A rnatlnn, Acula,
Ixmaluliacan, Chacaltiaiiguis, Texliuacaii, Tlacotalpan,
COZAQUl, Santa Maria de, a settlement of the head settlement of Acazingo and alcaldia mayor of Tepeaca, in Nueva Espana. It contains four families of Spaniards, 33 Aluslees and Mulattocs, and 51 of Indians. It is a quarter of a league lioni its head settlement.
iid is two leagues to the w. of
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inin, and containing 72 families of Indians, dedicated to the commerce of saltpetre and cochineal. Three leagues to the s. of its head settlement.
Cruz, Santa, another, of the alcaldia mayor of the same kingdom. It contains 36 families of Indians, and is in the boundaries of the jurisdiction of Xalapa.
Cruz, Santa, another, of the head settlement of Chapala, and alcaldia mayor of Zayula, in the same kingdom ; situate on the shore of the great lake or sea of Chapala. It contains 28 families of Indians, who cultivate many seeds and fruits from the fertility and pleasantness of the country; occupying tliemselves also in traffic and in fishing upon the lakes. It is tsvo leagues to the e. of its head settlement.
Cruz, Santa, another, of the missions which were held by the regulars of the company of Jesuits, in the province and government of Mainas of the kingdom of Quito ; situate on the shore of the river Napo.
Cruz, Santa, another, of the head settlement of Cacula, cmA alcaldia mayoral Zayula, in the same kingdom. It contains 50 families of Indians, who employ themselves in agriculture, and in cutting wood upon the mountains of its district. Four leagues between the w. and s. of its head settlement.
Cruz, Santa, another, of tlic missions which W,ere held by the regulars of the company of Jesuits in the province of Tepeguana, and kingdom of Nueva Vizcaya ; situate on the shore of the river of Las Nasas.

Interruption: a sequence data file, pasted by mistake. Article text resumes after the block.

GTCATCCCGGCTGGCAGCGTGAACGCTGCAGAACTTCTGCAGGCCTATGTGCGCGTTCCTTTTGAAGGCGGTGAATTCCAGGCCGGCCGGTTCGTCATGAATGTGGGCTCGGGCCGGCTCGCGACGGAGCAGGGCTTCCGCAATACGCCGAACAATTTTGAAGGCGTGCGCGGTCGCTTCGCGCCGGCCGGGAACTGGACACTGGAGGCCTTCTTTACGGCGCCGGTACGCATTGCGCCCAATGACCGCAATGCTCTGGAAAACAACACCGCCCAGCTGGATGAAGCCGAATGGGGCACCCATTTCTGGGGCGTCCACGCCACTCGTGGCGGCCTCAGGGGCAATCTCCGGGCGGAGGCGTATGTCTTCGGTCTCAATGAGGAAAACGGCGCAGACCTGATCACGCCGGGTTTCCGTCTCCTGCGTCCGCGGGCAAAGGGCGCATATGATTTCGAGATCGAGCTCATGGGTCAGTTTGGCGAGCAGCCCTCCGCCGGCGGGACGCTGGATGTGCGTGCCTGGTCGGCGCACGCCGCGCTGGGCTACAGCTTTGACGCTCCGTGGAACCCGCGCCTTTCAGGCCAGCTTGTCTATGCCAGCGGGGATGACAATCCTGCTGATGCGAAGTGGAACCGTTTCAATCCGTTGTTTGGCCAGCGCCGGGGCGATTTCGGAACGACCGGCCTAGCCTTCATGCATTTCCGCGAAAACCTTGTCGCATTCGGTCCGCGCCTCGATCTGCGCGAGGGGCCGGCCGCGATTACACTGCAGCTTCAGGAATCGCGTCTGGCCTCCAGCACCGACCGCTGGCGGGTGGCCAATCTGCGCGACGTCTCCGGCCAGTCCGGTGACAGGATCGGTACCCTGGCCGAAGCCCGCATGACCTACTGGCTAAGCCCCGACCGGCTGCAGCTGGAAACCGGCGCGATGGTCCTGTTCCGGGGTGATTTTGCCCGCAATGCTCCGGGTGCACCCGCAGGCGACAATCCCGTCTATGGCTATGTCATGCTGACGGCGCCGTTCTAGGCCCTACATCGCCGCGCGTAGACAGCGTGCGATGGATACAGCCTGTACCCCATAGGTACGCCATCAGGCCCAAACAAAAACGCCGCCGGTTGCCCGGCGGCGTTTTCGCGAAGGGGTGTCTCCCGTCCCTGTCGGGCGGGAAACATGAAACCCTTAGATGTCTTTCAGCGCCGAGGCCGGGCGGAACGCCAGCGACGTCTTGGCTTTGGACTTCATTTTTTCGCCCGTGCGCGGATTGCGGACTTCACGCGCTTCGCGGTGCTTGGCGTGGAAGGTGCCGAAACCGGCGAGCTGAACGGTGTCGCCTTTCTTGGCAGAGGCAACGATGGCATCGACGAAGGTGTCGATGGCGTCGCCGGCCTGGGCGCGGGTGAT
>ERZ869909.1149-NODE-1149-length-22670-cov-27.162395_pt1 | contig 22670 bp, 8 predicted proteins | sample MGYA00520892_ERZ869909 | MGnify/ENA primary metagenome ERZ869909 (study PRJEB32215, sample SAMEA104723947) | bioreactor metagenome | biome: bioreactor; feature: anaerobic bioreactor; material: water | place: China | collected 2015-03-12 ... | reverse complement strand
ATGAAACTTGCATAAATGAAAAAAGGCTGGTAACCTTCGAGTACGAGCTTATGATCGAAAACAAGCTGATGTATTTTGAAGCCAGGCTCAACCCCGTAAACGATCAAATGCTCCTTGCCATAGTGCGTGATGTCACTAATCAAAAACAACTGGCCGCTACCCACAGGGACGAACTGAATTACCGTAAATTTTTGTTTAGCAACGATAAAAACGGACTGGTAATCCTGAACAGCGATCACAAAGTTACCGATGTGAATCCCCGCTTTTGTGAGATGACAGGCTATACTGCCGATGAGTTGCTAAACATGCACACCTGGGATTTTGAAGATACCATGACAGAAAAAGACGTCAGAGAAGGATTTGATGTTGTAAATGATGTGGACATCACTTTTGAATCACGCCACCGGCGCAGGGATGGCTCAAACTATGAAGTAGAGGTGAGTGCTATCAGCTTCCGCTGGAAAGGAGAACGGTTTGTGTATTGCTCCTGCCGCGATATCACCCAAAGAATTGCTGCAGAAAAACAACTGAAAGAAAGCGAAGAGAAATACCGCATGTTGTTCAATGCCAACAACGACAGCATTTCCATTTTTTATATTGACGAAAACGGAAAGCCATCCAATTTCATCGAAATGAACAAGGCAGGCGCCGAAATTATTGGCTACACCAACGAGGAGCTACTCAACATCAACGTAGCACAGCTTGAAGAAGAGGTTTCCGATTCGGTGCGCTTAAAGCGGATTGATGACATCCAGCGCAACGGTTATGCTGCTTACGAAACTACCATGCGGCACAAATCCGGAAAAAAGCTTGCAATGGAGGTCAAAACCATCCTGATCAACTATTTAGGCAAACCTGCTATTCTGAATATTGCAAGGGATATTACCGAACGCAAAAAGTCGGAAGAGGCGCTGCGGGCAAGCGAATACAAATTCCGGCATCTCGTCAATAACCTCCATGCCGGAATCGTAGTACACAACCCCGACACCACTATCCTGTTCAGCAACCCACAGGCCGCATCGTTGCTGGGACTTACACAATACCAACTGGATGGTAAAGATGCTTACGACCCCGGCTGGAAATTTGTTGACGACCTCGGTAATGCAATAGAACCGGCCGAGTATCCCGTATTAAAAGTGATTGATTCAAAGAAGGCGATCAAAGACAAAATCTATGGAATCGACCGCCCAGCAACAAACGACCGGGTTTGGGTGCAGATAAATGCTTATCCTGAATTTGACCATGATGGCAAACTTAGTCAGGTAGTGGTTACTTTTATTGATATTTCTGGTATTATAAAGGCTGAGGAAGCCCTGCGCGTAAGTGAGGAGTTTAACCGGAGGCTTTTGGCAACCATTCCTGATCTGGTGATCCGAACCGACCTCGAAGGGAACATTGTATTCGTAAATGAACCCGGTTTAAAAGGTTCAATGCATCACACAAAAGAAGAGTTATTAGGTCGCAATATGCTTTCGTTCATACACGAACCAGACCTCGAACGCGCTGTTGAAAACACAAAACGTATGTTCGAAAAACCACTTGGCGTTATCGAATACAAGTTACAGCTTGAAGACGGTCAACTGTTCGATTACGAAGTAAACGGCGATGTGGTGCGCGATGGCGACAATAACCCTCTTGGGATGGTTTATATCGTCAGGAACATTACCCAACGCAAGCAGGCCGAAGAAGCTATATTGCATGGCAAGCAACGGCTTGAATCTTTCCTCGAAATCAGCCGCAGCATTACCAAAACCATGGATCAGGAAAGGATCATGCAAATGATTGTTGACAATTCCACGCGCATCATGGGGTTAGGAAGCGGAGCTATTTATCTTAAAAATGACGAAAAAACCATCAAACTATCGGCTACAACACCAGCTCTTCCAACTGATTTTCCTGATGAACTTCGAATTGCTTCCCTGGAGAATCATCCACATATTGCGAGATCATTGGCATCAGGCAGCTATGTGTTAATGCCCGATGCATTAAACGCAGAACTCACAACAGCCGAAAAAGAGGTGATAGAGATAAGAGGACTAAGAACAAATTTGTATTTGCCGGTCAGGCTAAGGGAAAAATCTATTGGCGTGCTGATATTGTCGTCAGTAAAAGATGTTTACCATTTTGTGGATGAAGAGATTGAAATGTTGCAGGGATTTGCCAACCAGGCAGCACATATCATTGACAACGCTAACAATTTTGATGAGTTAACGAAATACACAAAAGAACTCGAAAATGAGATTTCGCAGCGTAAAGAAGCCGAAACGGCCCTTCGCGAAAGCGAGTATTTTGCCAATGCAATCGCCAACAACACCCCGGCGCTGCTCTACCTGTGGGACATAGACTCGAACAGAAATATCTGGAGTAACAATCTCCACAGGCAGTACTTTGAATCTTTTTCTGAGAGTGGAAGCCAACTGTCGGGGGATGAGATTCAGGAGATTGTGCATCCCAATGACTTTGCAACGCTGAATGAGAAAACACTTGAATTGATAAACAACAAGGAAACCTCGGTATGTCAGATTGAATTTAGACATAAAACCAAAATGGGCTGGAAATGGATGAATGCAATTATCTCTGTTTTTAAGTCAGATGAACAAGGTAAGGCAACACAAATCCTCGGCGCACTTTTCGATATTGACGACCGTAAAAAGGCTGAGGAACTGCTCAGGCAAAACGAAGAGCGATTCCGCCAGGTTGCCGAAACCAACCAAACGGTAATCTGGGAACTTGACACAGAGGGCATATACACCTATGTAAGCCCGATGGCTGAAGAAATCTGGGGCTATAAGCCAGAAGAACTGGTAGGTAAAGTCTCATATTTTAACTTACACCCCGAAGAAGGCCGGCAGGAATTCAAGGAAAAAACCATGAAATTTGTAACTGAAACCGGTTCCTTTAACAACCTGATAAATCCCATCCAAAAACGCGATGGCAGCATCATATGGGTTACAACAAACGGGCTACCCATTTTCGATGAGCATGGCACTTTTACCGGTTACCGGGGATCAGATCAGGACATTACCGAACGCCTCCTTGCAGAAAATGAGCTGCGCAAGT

Cruz, Santa, another, of the nrissions of the
religious order of St. Francis, in the province of Taraumara, of the same kingdom as the former. Eighteen leagues to the s, e. of the real of the mines and town of San Felipe de Chiguagua.
Cruz, Santa, another, called Real de la Cruz, in the province and government of Cartagena, on the shore of the large river Magdalena, and upon an island formed by this river and the w aters of the Dique.
Cruz, Santa, another, of the province and government of Antioquía in the Nuevo Reyno de Granada ; founded on the shore of the river Sinu, with a good port, which serves as an entrepot for goods to be carried to Choco, from whence it lies a three-days journey.
Cruz, Santa, another, of the province and government of Cinaloa in Nueva Espana ; situate at the mouth of the river Mayo, where this enters the California, or Mar Roxo de Cortes. Distinct from another, which is upon a shore of the same river.
(Cruz, a parish of tlie province and government of Buenos Ayres ; situate on a small river running into the Plata, about five leagues n. of the town of imxan, in lat. 31° 16' 22". Long. 59* 23' SO" a'.)
(Cruz, La, a settlement of Indians of the pro3 z
Ostimiiri in Nueva Espana ; situate 45 leagues from the river Chico.
CUNDAUE, a settlement of the province and government of Antioquia in the Nuevo Reyno de Granada.
Cundurmarca|CUNDURMARCA]], a settlement of the province and corregimiento of Caxamarquilla in Peru ; annexed to the curacy of its capital.